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Lot 2004. A gilt bronze support fitting, Han dynasty; 2 ½ in (6.6cm) high. Estimate US$ 20,000 - 30,000 (€18,000 - 26,000)Sold for US$ 52,500 (€43,999). Photo: Bonhams.

Hollow cast, of tubular structure and finely executed, formed as a bear crouching on its knees, its clawed paws resting on its haunches, the head cocked to the left with jaws agape, the lips drawn back in a fierce display of well-articulated teeth, the eyes wide, the body delicately incised to illustrate the beast's thick pelt, with eight cavities for the insertion of stone inlay and with an irregularly shaped aperture above the head for attachment to a larger article, the fitting retaining most of its gilding. 

Provenance: Eskenazi Ltd., London, 1998, item #c314

NotesIt is known that, in the Han dynasty, tubular animal-form fittings such as the present example, served as feet for the legs of small furniture and vessels. This particular example stands out among analogous fittings for how successfully the artisans capture the proportions of the ferocious beast's body, the articulation of the arms and claws. The folds of the animal's skin and pelt make for a realistic rendering of the bear. The makers have engraved the surface with a variety of shapes and marks to denote the varying textures of the bear's fur, particularly noticeable at the navel, where delicate whorls highlight the anatomy. The fitting is a fine example of the centrality of naturalistic animal forms in Han visual culture, where depictions of bears, as symbols of strength, enjoyed a popularity in this period such that it was never equaled in subsequent ages. Beyond gilt bronze fittings, bears are also observed in Han art as integral supports for bronze, lacquer and ceramic vessels, as solid-cast bronze sculptural mat-weights, in molded ceramic tiles, in textiles and as carved jade and hardstone figures.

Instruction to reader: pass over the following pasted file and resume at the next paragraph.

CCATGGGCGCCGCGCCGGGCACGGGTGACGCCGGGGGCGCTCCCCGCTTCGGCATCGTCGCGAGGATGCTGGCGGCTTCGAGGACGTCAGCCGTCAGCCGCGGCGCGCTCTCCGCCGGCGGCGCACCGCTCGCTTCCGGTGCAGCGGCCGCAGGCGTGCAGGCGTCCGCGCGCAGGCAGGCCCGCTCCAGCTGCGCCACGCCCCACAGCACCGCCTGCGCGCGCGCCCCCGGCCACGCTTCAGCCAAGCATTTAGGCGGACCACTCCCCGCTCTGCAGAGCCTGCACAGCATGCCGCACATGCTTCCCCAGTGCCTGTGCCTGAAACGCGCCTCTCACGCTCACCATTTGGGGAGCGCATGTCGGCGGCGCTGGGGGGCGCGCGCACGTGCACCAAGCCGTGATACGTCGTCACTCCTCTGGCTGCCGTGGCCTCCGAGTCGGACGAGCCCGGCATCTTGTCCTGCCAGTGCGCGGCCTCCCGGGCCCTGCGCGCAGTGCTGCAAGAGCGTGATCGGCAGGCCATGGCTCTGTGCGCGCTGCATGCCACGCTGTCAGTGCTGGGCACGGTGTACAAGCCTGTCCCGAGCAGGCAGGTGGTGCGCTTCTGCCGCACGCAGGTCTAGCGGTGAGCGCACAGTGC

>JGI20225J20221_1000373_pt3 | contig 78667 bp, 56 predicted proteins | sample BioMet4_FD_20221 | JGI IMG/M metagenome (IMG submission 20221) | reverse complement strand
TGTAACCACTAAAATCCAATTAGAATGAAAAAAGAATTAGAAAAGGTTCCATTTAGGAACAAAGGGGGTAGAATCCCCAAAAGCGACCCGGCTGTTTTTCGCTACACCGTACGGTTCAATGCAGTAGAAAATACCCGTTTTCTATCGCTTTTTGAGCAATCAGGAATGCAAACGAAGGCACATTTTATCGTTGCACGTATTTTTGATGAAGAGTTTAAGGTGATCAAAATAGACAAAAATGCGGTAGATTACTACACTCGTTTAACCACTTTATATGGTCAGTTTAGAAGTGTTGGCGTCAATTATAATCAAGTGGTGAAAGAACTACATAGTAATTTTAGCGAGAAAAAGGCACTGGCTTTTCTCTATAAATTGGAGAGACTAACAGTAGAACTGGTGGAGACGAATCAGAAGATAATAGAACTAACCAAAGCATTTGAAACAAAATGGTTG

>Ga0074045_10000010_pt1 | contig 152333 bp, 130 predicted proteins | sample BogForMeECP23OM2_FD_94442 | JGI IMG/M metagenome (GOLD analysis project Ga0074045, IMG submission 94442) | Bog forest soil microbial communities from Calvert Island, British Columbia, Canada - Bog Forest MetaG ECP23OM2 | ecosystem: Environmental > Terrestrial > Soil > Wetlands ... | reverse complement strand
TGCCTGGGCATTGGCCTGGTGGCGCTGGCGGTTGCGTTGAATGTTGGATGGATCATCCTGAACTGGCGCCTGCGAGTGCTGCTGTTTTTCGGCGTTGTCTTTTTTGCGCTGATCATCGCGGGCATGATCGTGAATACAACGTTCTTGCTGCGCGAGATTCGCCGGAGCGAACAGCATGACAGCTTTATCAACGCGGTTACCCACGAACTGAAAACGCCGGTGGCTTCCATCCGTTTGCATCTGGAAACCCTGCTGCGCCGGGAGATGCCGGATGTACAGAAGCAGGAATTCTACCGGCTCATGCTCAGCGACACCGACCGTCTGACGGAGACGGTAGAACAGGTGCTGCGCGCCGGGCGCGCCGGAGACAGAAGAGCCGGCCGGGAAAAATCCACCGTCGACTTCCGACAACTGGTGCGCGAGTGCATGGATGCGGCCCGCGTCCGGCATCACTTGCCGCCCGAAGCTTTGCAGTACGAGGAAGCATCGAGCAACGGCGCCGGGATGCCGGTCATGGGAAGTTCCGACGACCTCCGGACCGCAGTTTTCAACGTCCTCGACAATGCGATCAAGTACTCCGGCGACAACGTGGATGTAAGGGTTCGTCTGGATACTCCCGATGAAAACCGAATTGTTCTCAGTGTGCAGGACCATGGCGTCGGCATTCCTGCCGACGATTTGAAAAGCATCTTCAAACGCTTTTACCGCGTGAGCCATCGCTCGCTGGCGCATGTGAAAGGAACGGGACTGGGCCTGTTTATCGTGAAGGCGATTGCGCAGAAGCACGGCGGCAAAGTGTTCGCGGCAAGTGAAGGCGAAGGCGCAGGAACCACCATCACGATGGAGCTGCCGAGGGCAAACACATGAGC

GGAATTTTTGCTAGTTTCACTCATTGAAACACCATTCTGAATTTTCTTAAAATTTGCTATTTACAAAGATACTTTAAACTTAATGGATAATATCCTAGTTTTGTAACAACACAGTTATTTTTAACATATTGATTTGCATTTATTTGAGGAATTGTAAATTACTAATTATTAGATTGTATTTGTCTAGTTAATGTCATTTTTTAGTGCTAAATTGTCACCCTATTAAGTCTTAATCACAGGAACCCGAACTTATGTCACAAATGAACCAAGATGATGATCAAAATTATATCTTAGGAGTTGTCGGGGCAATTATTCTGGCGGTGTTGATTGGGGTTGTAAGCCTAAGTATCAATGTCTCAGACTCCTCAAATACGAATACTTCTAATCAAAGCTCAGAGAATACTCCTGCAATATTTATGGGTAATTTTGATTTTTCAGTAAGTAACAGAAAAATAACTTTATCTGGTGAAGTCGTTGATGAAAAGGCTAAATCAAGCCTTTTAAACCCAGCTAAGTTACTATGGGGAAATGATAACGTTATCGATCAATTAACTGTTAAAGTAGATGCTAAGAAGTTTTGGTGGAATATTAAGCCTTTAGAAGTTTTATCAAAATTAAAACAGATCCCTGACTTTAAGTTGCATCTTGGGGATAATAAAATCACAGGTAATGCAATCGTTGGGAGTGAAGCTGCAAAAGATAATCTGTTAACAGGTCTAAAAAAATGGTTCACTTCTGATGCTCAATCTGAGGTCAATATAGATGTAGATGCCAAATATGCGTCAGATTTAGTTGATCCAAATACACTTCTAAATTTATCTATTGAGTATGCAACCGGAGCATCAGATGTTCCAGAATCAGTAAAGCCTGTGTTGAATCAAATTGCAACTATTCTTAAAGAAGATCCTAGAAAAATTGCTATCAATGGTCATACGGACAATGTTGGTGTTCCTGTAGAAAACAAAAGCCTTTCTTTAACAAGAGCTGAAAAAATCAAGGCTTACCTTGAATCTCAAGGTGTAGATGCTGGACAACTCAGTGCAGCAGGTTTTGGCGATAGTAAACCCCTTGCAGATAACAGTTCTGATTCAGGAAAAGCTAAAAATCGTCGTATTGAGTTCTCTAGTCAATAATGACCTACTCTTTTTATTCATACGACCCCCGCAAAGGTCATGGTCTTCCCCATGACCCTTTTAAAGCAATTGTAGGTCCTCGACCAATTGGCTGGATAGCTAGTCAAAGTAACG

See a pair of similar fittings from the Avery Brundage Collection, now in the collection of the Asian Art Museum, San Francisco (item #B66B13). The Palace Museum retains in its collection an intact suite of Han vessels supported by gilt-bronze bear-form fittings bearing extensive original inscriptions locating the source of production at present day Sichuan and dating the group to 45AD. See Wan-Go Weng and Yang Boda. The Palace Museum: Peking; Treasures of the Forbidden City, London, 1982, number 76, page 143.